Andrew Cuomo is on Quite the Roll

My earliest memory of Andrew Cuomo was in 1982, when he was an adviser to his father Mario’s successful campaign for the state house.  Bill Haddad was the manager. The younger Cuomo suffered from a bad back at the time and I have a picture of him in my mind, lying on a rug in the dingy campaign headquarters on the West Side and participating in discussions.
You could tell then that politics was in the young man’s DNA. And he proved it in the just completed January-to-June session of the Legislature, his first as governor.
You have to hand it to him. He was highly successful. He passed much of his agenda -- quite a feat for a freshman governor.
Andrew Cuomo grew up middle class in Queens. It’s hard to pin a label on him. Like his father, he has political fire in his belly.
Certainly his accomplishments so far are most impressive: the gay marriage law and an on-time budget that closed a $9-billion deficit. Also, he bit the bullet, cutting health care and education costs and pledging to end fiscal insanity. This hardly pleased the unions that have been a bulwark of both Cuomos’ political strength -- but Cuomo insisted it was vital to the state’s future. 
He won ethics reform, involving greater disclosure of legislators’ outside income. But the new law falls short of having enough enforcement machinery. The new governor won an extension of rent control.
Eliot Spitzer promised to be “a steamroller” in his first months in office. Instead, he had to resign after a prostitution scandal. So far, Cuomo has proved to be the steamroller that Spitzer wasn’t.
One longtime liberal voice in Albany, former Assemblyman Richard Brodsky of Westchester, takes a severe view of Cuomo’s first months. He thinks Cuomo, who says he hasn’t shut the door on running for president in 2016, is playing two sides in the political game. On the one hand, says Brodsky, he has proved to be a liberal by leading the drive for a gay marriage law.  But Cuomo, says Brodsky, has also appealed to conservatives by his fiscal austerity in the fields of health and education.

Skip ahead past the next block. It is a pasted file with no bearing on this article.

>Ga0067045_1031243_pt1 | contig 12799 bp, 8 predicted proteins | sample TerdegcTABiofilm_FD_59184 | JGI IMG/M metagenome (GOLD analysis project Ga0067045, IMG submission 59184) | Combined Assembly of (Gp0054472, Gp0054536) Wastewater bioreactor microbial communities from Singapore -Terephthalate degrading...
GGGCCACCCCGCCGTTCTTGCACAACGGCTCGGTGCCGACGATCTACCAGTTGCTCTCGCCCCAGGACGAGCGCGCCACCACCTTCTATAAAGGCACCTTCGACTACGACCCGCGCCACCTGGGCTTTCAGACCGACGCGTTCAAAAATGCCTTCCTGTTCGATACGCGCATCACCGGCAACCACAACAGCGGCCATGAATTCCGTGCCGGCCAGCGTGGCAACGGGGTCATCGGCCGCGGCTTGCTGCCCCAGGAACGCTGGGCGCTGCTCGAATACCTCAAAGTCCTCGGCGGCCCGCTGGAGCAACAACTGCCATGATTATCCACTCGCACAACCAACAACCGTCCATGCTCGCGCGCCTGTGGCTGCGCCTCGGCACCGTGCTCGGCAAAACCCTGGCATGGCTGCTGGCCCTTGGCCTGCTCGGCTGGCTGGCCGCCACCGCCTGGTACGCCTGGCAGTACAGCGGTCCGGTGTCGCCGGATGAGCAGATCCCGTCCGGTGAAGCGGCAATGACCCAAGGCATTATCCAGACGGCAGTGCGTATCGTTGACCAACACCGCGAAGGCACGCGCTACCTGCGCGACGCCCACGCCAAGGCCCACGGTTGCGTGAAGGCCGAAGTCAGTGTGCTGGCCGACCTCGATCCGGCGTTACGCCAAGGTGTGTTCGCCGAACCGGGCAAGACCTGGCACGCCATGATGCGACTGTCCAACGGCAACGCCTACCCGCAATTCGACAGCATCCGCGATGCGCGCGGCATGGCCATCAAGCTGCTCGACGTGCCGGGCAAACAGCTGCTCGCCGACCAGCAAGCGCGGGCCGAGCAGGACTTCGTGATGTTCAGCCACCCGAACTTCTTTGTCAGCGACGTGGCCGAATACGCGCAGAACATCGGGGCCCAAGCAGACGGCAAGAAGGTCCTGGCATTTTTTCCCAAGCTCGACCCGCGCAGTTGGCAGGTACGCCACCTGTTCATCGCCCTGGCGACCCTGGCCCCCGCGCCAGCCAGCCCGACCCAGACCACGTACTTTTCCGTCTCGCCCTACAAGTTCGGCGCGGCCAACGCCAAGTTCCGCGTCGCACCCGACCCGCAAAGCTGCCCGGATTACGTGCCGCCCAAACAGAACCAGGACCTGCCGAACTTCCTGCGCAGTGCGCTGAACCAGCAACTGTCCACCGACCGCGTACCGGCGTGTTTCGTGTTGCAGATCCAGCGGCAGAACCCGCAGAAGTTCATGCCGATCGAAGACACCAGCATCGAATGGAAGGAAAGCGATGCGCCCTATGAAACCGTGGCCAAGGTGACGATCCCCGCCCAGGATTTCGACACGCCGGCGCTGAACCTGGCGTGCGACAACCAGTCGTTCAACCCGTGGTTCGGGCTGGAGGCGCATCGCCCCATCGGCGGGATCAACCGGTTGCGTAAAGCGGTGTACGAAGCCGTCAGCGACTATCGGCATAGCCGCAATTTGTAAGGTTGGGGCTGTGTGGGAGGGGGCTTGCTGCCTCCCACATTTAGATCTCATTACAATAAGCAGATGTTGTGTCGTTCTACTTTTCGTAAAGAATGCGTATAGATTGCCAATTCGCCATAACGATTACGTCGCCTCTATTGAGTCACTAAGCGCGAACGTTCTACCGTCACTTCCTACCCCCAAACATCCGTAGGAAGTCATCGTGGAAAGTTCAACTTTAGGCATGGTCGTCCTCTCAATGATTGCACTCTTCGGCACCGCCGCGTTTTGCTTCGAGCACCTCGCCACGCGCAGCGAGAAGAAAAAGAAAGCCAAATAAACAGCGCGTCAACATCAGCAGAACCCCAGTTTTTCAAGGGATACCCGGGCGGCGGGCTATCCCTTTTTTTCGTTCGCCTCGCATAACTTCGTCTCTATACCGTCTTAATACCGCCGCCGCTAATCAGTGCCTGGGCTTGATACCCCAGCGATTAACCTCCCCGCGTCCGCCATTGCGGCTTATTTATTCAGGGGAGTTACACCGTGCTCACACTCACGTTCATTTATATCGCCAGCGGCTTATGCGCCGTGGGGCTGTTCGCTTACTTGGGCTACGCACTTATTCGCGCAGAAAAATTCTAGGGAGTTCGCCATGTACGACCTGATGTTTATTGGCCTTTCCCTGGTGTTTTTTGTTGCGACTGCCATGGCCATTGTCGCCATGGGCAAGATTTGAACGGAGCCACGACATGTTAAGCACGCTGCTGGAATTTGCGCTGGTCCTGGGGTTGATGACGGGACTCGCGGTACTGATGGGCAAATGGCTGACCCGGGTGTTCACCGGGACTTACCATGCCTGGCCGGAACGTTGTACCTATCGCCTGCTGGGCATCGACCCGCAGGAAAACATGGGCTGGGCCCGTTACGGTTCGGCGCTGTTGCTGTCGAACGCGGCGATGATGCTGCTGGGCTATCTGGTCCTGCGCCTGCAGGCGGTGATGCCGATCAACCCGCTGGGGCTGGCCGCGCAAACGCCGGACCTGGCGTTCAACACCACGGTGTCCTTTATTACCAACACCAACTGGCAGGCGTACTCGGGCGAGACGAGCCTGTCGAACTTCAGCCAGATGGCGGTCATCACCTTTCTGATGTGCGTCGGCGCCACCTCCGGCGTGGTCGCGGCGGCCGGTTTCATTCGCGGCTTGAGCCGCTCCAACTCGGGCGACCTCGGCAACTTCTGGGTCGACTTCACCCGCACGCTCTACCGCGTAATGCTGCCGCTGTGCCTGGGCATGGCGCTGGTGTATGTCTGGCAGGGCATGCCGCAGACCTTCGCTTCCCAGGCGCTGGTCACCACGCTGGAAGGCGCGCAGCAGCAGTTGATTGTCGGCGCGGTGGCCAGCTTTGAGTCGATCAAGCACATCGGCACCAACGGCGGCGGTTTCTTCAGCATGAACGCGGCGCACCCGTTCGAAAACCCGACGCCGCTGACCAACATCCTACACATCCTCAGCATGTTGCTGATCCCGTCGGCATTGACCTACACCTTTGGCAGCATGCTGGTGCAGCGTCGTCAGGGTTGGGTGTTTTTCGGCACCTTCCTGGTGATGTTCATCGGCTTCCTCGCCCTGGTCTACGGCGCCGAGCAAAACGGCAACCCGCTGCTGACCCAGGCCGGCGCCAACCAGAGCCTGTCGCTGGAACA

Brodsky thinks it could be a prescription for running for president. Says Brodsky:  “You could call him a 'conliberal' -- that is, a cross between a conservative and a liberal.”
Yet George Arzt, a political consultant who has watched the political scene since the days of Governor Nelson Rockefeller, says: “The governor’s accomplishments are impressive. He’s had the most auspicious beginning of any governor in my experience.”  He calls Cuomo a “pragmatist.” 
When asked Monday whether he was shutting the door on running for president in 2016, Cuomo said simply: “No.”           
That could provide fuel for pundits and analysts for possibly the next five years. Yet Cuomo will put that subject on hold. As an old pro, he knows he has to concentrate on state business and the national campaign of 2012, lest he turn off voters.
Most likely, he’ll he invited to a lot of political dinners around the nation and bide his time until the 2016 season rolls around.


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